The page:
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Judicial Conduct in a Very Small Place: Some Contextual Questions

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This article is anchored in two recent examples of judicial conduct from New Zealand. In the first example judicial officers became directly involved in the legislative process. In the second example two judges were found to have filed false travel expense claims. One resigned and pleaded guilty to fraud, the other denied any criminality and continues to sit as a judge. Those examples are used to provoke thought on two related contentions: first, that judicial conduct is based on ethical judgments which are shaped by context, in particular, the New Zealand context, which is in many ways quite unique; and secondly, that the conduct of judges is often measured not by reference to the act itself, but rather by reference to all available information regarding what kind of person that the judge is— virtuous or wicked. This article is preliminary in character. It outlines the elements of New Zealand society, the legal profession and the judiciary which are peculiar. It then considers the incidents mentioned which suggest that particular problems arise for the New Zealand judiciary. One possible result of this analysis, if accepted, is an acknowledgment that judicial ethics are not amenable to rules or principles of a universal character in the way that some would argue. Rather, each jurisdiction must appraise its needs in light of the social and political context and regulate accordingly.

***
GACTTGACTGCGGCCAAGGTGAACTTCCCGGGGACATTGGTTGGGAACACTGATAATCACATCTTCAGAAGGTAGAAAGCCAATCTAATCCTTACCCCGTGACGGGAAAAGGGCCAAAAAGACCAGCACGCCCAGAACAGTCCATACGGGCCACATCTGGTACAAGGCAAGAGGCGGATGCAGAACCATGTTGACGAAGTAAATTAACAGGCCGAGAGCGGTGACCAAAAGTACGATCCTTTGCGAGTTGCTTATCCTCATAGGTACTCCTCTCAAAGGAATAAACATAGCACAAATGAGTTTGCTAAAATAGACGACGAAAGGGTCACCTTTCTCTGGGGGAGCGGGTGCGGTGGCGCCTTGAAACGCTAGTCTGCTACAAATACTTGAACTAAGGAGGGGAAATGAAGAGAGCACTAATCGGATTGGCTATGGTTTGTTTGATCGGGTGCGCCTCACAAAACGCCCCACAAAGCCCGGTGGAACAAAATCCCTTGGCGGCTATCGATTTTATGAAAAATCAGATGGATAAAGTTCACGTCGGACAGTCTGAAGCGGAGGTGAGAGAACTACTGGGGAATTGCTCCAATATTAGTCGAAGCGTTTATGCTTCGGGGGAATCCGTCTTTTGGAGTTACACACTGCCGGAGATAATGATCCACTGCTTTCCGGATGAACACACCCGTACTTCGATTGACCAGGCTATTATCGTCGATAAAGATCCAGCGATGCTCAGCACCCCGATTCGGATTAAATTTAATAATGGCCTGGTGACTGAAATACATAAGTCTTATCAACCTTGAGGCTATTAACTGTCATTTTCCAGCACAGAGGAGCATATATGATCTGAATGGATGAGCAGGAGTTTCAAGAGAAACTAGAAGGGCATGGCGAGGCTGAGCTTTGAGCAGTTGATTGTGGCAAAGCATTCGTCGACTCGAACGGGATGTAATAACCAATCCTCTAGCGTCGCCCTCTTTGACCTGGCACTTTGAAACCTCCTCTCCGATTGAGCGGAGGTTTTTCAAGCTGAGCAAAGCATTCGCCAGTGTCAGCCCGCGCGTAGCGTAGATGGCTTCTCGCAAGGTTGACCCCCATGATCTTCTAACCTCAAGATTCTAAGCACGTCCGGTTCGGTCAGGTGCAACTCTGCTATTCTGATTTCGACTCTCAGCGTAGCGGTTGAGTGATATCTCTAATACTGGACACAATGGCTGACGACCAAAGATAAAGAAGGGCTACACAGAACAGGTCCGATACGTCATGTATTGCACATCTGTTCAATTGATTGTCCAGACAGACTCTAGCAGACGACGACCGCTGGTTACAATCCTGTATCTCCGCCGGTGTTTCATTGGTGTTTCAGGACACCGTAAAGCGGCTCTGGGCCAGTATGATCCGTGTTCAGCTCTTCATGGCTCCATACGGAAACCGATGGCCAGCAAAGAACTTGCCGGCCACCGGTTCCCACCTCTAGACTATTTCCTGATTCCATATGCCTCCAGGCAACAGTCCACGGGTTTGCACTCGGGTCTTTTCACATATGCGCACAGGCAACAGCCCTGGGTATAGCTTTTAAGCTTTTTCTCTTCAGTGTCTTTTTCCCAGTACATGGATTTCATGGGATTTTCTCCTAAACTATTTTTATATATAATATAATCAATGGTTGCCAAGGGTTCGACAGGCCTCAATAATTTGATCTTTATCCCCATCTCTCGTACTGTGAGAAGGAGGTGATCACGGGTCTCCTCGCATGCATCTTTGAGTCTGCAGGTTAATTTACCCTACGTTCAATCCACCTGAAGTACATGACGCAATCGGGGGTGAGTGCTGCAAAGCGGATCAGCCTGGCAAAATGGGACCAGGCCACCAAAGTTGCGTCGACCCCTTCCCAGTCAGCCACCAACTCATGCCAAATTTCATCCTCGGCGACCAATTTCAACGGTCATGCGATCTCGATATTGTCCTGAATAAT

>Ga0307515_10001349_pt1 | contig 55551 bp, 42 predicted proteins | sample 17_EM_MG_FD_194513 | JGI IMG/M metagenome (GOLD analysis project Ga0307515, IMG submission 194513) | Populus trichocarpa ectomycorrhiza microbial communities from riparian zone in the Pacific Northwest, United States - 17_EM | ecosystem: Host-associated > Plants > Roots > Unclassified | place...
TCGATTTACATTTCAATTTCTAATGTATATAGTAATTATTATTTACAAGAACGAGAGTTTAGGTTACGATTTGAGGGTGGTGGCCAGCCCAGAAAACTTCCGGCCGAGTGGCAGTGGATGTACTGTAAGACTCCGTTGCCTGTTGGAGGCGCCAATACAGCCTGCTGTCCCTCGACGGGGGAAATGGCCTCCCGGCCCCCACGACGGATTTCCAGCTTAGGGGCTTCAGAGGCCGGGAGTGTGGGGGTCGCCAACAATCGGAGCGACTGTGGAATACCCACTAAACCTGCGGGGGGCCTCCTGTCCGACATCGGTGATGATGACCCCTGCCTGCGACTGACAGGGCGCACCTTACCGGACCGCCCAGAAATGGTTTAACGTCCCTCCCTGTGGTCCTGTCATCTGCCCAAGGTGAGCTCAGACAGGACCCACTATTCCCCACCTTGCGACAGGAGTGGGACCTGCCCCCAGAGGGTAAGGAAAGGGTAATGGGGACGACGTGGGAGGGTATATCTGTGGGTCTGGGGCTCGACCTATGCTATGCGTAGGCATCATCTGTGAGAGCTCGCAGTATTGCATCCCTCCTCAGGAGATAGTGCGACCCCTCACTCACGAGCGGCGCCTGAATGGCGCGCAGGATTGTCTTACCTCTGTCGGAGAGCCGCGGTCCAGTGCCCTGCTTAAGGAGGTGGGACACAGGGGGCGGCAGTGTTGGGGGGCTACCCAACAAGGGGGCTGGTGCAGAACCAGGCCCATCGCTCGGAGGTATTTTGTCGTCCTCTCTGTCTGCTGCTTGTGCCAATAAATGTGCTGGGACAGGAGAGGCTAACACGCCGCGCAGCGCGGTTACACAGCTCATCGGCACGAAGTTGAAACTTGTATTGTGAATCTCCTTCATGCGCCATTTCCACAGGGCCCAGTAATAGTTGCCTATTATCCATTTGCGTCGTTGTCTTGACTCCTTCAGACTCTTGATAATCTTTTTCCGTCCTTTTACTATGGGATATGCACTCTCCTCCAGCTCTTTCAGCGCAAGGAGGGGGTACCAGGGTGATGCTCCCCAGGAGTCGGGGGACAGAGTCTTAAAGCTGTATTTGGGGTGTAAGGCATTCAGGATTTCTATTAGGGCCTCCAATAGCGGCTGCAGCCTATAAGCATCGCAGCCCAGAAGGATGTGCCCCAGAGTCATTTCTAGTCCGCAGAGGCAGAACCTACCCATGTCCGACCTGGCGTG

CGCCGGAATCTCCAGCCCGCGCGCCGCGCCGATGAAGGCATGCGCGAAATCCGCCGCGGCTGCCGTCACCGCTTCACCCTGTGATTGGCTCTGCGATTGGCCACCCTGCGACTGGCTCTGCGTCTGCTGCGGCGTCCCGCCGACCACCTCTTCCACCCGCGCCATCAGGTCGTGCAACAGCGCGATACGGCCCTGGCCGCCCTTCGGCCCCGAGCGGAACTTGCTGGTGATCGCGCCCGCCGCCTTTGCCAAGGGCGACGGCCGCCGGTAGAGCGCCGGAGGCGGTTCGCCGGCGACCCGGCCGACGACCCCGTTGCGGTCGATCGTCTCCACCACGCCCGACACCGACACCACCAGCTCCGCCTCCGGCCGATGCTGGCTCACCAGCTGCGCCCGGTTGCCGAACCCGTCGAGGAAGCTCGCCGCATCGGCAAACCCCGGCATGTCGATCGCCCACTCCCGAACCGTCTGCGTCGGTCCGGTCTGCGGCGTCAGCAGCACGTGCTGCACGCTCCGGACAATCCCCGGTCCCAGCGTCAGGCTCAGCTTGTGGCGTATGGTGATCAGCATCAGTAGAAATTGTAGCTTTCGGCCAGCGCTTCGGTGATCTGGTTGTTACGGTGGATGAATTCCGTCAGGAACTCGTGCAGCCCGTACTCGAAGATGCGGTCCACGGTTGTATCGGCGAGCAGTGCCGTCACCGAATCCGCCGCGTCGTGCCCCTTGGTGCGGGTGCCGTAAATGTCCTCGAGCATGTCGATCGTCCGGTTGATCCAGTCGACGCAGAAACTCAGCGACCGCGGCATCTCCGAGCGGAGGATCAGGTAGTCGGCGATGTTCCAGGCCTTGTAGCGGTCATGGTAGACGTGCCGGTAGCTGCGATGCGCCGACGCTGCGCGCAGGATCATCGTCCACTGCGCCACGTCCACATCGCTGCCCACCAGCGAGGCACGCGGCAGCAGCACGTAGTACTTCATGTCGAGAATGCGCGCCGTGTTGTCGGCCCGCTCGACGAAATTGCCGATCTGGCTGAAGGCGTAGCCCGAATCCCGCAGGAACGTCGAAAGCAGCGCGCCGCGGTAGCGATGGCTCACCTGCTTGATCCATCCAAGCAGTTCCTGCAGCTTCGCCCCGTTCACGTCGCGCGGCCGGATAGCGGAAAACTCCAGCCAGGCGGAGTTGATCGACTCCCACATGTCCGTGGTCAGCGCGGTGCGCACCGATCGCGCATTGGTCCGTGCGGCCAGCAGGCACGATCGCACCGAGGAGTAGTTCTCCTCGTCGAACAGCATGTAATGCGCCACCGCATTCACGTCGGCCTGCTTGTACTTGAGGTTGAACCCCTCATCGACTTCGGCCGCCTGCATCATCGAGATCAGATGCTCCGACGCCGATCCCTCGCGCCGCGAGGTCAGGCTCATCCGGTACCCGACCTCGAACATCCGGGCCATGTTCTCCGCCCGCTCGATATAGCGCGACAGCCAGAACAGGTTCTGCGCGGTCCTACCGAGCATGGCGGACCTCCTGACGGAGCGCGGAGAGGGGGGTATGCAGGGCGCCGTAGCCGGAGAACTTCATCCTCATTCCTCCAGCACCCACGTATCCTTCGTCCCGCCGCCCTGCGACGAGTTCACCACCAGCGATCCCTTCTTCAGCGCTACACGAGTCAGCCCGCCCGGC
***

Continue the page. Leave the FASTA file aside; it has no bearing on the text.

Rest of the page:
Document Type: Research Article

Publication date: January 1, 2003

More about this publication?
  • Legal Ethics is an international and interdisciplinary journal devoted to the field of legal ethics.
    The journal provides an intellectual meeting ground for academic lawyers, practitioners and policy-makers to debate developments shaping the ethics of law and its practice at the micro and macro levels.
    Its focus is broad enough to encompass empirical research on the ethics and conduct of the legal professions and judiciary, studies of legal ethics education and moral development, ethics development in contemporary professional practice, the ethical responsibilities of law schools, professional bodies and government, and jurisprudential or wider philosophical reflections on law as an ethical system and on the moral obligations of individual lawyers.

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